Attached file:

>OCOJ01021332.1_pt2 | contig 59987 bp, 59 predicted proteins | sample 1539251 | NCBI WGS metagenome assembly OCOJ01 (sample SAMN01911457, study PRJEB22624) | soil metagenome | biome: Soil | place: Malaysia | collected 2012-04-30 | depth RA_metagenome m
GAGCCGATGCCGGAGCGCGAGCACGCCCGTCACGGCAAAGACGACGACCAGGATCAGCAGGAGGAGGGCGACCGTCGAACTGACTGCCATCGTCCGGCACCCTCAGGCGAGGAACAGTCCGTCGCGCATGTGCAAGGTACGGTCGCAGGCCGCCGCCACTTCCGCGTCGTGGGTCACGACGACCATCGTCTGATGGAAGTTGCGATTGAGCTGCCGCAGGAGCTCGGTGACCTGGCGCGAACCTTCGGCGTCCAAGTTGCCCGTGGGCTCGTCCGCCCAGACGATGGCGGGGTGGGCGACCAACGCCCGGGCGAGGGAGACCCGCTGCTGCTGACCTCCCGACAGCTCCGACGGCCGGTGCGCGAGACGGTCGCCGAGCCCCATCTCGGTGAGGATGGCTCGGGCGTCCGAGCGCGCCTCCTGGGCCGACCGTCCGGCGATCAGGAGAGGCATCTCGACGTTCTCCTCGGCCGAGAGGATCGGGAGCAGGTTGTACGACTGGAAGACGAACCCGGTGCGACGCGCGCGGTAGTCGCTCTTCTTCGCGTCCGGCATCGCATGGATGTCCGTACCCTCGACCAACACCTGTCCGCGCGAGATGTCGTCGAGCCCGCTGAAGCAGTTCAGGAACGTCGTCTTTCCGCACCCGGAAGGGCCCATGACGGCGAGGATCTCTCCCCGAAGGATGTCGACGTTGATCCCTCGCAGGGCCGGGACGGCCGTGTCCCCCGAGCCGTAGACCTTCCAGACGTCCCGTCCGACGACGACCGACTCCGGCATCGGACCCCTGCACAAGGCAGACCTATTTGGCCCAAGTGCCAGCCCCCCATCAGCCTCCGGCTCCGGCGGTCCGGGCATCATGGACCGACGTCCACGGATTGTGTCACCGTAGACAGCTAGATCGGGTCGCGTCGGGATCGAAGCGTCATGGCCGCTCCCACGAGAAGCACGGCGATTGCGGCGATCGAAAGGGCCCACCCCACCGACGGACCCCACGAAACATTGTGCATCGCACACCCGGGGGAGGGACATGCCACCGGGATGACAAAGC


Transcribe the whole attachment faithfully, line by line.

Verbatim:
>OCOJ01021332.1_pt2 | contig 59987 bp, 59 predicted proteins | sample 1539251 | NCBI WGS metagenome assembly OCOJ01 (sample SAMN01911457, study PRJEB22624) | soil metagenome | biome: Soil | place: Malaysia | collected 2012-04-30 | depth RA_metagenome m
GAGCCGATGCCGGAGCGCGAGCACGCCCGTCACGGCAAAGACGACGACCAGGATCAGCAGGAGGAGGGCGACCGTCGAACTGACTGCCATCGTCCGGCACCCTCAGGCGAGGAACAGTCCGTCGCGCATGTGCAAGGTACGGTCGCAGGCCGCCGCCACTTCCGCGTCGTGGGTCACGACGACCATCGTCTGATGGAAGTTGCGATTGAGCTGCCGCAGGAGCTCGGTGACCTGGCGCGAACCTTCGGCGTCCAAGTTGCCCGTGGGCTCGTCCGCCCAGACGATGGCGGGGTGGGCGACCAACGCCCGGGCGAGGGAGACCCGCTGCTGCTGACCTCCCGACAGCTCCGACGGCCGGTGCGCGAGACGGTCGCCGAGCCCCATCTCGGTGAGGATGGCTCGGGCGTCCGAGCGCGCCTCCTGGGCCGACCGTCCGGCGATCAGGAGAGGCATCTCGACGTTCTCCTCGGCCGAGAGGATCGGGAGCAGGTTGTACGACTGGAAGACGAACCCGGTGCGACGCGCGCGGTAGTCGCTCTTCTTCGCGTCCGGCATCGCATGGATGTCCGTACCCTCGACCAACACCTGTCCGCGCGAGATGTCGTCGAGCCCGCTGAAGCAGTTCAGGAACGTCGTCTTTCCGCACCCGGAAGGGCCCATGACGGCGAGGATCTCTCCCCGAAGGATGTCGACGTTGATCCCTCGCAGGGCCGGGACGGCCGTGTCCCCCGAGCCGTAGACCTTCCAGACGTCCCGTCCGACGACGACCGACTCCGGCATCGGACCCCTGCACAAGGCAGACCTATTTGGCCCAAGTGCCAGCCCCCCATCAGCCTCCGGCTCCGGCGGTCCGGGCATCATGGACCGACGTCCACGGATTGTGTCACCGTAGACAGCTAGATCGGGTCGCGTCGGGATCGAAGCGTCATGGCCGCTCCCACGAGAAGCACGGCGATTGCGGCGATCGAAAGGGCCCACCCCACCGACGGACCCCACGAAACATTGTGCATCGCACACCCGGGGGAGGGACATGCCACCGGGATGACAAAGC